The U.S. Department of Energy has started a race for the prize – actually, three races for three prizes – that promises engineers the glory they dream of. Called the Bright Tomorrow Lighting Competition, or L Prize, the competition accepts entries of solid-state lighting products which have the technical potential to qualify as a replacement for either a 60-W incandescent or a PAR type38 halogen lamp. The DOE also plans to have a "21st Century Lamp" category at some future date, but have yet to announce criteria for this race.
Winning a prize won’t be easy. For the 60-W incandescent challenge, the DOE is looking for an SSL bulb that consumes less than 10 W and produces more than 900 lm, meaning it will have to have an efficacy greater than 90 lm/W. It will also have to have a color-rendering index (CRI) greater than 90 and provide warm white light (a color temperature between 2,700 and 3,000 K). Additionally, it will have to burn for more than 25,000 hours. Obviously, winning the prize will require designers to really push the curve.
To participate in the competition, entrants will have to provide a letter of intent, and follow up with a complete entry package that includes required technical information, 2,000 product samples, and a commercial mass production and distribution plan. The submitted products will first be tested by independent laboratories to validate their performance and then the L Prize technical review committee will assess the technical information provided, test results, and manufacturing capabilities. Once the assessment is complete, the bulbs will be tested to see that they retain brightness over time, while the DOE and utility program partners coordinate field assessments and conduct stress testing, subjecting products to extreme conditions.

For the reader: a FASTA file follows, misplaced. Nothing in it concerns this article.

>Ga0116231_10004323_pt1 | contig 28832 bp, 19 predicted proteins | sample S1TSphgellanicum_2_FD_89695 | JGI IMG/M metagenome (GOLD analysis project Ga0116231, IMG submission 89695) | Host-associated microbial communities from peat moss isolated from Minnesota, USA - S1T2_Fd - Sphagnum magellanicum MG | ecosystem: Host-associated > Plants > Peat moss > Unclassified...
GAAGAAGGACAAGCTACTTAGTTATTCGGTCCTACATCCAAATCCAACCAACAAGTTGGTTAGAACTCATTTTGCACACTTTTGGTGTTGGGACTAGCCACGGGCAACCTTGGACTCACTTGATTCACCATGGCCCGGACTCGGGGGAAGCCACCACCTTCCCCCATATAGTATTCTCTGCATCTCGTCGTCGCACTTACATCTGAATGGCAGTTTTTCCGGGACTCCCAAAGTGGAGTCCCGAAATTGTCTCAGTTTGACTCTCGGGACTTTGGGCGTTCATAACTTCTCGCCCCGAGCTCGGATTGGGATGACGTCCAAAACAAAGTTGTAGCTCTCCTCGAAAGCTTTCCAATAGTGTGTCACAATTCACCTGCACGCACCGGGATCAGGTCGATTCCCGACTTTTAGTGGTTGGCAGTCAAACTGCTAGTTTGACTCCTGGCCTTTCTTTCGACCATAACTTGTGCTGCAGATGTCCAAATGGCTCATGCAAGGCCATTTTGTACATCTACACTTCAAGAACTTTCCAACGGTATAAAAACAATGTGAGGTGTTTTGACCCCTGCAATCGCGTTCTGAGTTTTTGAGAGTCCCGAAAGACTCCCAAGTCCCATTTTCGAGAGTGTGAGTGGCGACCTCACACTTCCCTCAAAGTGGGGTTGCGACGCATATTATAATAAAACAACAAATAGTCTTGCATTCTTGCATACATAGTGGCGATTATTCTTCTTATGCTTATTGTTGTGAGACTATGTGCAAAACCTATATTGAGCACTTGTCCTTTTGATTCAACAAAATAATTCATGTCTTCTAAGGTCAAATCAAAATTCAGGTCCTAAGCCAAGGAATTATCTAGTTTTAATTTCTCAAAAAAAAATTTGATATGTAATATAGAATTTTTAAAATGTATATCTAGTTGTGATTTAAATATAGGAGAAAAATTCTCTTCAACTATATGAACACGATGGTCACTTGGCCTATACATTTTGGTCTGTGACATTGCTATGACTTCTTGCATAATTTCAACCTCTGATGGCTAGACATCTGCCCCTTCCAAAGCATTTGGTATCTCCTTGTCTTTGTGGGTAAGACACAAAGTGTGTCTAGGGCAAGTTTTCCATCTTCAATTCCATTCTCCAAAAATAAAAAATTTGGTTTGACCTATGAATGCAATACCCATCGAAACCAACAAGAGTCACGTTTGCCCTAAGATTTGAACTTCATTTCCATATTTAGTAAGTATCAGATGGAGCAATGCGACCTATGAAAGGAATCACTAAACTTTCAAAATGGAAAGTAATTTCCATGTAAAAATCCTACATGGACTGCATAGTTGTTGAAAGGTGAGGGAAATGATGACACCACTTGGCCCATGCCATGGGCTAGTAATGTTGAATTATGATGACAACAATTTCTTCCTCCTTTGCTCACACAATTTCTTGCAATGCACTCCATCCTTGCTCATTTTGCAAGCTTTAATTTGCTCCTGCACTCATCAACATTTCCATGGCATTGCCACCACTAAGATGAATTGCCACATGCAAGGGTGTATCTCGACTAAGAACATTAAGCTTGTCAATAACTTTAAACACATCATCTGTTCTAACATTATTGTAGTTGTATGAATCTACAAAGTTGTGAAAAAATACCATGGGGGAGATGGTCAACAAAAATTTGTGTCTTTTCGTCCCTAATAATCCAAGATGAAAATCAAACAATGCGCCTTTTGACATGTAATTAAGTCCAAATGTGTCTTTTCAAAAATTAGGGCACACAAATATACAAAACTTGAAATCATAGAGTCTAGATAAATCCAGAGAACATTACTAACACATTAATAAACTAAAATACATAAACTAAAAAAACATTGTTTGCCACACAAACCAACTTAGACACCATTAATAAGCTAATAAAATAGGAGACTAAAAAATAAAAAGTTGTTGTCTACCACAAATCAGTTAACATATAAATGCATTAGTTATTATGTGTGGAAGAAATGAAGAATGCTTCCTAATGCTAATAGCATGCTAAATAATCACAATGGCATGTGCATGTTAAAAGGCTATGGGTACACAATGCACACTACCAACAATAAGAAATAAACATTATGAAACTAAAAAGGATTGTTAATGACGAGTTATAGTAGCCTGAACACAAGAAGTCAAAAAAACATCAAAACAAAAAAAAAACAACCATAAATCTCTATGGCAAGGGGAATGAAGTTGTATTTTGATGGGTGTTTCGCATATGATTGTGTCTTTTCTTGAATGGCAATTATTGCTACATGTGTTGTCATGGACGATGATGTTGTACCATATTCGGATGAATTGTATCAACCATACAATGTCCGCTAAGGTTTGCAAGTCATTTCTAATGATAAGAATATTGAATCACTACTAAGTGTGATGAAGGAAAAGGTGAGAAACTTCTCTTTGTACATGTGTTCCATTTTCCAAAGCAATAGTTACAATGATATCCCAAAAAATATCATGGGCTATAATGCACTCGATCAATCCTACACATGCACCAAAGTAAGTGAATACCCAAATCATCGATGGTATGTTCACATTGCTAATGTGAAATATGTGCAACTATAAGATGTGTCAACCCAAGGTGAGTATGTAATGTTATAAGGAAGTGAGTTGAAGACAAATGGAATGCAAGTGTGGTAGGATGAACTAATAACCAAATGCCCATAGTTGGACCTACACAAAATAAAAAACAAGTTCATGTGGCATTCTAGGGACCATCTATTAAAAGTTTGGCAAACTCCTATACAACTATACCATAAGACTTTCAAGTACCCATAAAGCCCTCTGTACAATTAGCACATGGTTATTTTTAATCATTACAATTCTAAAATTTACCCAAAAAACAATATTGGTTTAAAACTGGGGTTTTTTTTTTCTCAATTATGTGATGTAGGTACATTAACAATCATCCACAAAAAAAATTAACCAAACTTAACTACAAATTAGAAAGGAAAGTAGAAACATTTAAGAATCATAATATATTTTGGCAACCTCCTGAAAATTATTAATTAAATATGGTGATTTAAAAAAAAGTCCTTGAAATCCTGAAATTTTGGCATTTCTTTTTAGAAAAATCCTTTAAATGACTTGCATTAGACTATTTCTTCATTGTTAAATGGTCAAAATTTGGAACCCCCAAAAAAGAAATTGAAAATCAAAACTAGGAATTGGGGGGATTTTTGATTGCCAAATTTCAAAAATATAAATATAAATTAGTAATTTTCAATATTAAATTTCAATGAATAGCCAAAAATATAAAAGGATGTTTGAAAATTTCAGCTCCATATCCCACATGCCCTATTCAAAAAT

Then comes the fame and fortune part: the first entrant to successfully run this gauntlet will be awarded a cash prize, and their product will be promoted by the L Prize Partners, which currently consists of 31 utilities and energy-efficiency organizations in North America. (Full details on the L Price can be found at www.lightingprize.org).